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Resistance to subterranean clover mottle virus in subterranean clover results from restricted cell-to-cell movement

Njeru, R., Jones, R.A.C., Sivasithamparam, K. and Jones, M.G.K.ORCID: 0000-0001-5002-0227 (1995) Resistance to subterranean clover mottle virus in subterranean clover results from restricted cell-to-cell movement. Australian Journal of Agricultural Research, 46 (3). pp. 633-643.

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Subterranean clover mottle sobemovirus (SCMoV) is an important pathogen of subterranean clover (Trifolium subterraneum) pastures in Australia. Cultivars of subterranean clover are susceptible (e.g. Dalkeith, Woogenellup), moderately susceptible (e.g. Green Range), partially resistant (e.g. Goulburn) or highly resistant (e.g. Meteora, Trikkala) to SCMoV. The resistant class does not become systemically infected on sap inoculation, while only a proportion of plants develop systemic infection with the moderately susceptible and partially resistant classes (Wroth and Jones 1992b; Ferris and Jones 1994). These different classes were used to examine the basis of SCMoV resistance using cell biological approaches. Virus levels were quantified at the tissue level by ELISA and at the cell level by counting protoplasts which fluoresced after antibody staining. Three aspects were investigated: (1) initial cell infection, (2) frequencies of cell infection in sap-inoculated leaves and in systemically infected leaves from graft-inoculated plants, and (3, ability of the virus to replicate in isolated protoplasts. Fewer and smaller starch lesions formed in inoculated leaves of a highly resistant cultivar than in those of moderately susceptible and susceptible cultivars. In protoplasts isolated from epidermal cell strips from inoculated leaves, initially the numbers of fluorescing protoplasts were the same for all four classes of cultivars (5-7%). Subsequently, however, the numbers remained unchanged for the two highly resistant cultivars, but increased considerably in the susceptible one used, and to a lesser extent in the moderately susceptible and partially resistant ones. For protoplasts isolated from whole inoculated leaves, the percentage of protoplasts that fluoresced was greatest in the susceptible cultivars used, lower in the moderately susceptible and partially resistant cultivars, and least in the highly resistant ones. All classes became systemically infected when graft-inoculated, but with the systemically infected leaves the proportions of protoplasts that fluoresced were least for the highly resistant and greatest for the susceptible classes. When protoplasts were inoculated with SCMoV in vitro, the proportions which fluoresced were the same (53-56%) for highly resistant, moderately susceptible and susceptible cultivars, showing that resistance was not expressed at the single cell level as an inhibition of virus replication. Because movement of SCMoV was restricted in inoculated leaves of the highly resistant class (starch lesion, epidermal strip and whole leaf data) and in graft-induced systemically infected leaves, it is concluded that the basis of resistance to SCMoV in highly resistant cultivars of subterranean clover is restriction of cell-to-cell movement of the virus.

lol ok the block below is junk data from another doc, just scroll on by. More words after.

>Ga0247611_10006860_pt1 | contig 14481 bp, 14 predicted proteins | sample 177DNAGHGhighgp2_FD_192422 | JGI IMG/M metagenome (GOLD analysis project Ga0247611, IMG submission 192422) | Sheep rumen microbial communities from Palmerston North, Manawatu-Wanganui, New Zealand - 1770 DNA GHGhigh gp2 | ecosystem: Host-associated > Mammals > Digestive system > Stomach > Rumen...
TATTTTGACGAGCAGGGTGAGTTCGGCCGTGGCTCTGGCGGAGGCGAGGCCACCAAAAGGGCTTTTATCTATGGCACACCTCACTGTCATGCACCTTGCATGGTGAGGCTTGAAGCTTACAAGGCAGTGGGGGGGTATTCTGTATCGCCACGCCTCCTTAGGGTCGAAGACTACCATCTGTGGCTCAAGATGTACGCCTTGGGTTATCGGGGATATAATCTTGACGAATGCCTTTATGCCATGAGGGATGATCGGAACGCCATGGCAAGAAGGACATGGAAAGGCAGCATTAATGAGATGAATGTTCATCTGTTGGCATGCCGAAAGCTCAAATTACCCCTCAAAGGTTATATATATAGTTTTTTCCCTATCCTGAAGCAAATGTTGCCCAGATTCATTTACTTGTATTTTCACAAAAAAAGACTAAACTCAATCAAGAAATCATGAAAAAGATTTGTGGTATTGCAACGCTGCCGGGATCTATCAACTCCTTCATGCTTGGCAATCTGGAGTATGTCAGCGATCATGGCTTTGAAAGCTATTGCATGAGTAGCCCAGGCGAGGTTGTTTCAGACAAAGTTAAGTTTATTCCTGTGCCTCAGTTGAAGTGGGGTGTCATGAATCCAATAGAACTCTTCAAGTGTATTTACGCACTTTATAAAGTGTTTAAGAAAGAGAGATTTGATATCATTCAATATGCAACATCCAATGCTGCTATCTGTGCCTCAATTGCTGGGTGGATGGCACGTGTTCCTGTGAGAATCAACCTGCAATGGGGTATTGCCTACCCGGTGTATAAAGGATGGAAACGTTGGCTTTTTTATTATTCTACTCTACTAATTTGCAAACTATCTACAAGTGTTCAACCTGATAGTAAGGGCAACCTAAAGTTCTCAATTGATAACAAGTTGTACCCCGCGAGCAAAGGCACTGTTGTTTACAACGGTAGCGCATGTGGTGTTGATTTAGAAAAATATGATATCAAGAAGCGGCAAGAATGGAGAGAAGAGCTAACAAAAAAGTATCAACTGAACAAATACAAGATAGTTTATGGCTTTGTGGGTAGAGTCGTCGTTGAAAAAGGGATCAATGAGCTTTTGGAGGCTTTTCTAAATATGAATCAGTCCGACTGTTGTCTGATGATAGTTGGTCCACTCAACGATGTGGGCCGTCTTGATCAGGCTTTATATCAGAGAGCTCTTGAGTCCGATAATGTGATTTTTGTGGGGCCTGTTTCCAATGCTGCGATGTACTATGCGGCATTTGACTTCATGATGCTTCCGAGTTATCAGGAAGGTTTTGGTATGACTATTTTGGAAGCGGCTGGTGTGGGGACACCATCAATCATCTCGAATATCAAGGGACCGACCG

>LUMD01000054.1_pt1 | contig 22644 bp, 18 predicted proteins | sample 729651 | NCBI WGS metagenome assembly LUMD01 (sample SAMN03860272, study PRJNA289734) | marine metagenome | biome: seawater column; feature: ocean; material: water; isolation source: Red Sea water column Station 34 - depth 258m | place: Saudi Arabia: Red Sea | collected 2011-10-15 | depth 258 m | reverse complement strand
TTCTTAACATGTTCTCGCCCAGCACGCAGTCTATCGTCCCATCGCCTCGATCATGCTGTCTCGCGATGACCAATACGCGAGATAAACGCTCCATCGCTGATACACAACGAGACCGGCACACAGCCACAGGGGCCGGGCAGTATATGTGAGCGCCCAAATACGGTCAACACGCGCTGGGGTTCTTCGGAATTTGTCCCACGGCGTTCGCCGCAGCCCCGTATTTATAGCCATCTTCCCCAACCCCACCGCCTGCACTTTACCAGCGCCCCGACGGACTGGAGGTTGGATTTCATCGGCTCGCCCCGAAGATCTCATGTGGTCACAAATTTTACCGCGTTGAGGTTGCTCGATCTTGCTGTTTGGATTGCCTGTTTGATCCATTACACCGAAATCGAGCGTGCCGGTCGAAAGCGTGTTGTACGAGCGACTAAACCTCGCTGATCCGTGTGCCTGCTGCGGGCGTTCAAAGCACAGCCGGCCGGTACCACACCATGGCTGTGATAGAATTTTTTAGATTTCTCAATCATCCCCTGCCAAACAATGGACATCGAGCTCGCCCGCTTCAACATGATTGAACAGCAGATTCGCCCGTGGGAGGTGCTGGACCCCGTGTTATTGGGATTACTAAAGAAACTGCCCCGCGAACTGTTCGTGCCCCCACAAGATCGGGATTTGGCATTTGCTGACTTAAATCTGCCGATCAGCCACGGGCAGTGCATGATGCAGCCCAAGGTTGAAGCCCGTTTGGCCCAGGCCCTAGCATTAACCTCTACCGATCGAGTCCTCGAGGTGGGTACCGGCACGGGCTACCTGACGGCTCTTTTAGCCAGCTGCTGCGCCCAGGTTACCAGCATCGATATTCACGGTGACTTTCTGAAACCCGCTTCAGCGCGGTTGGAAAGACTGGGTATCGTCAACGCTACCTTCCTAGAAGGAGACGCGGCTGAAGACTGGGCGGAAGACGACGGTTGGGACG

Item Type: Journal Article
Publisher: CSIRO
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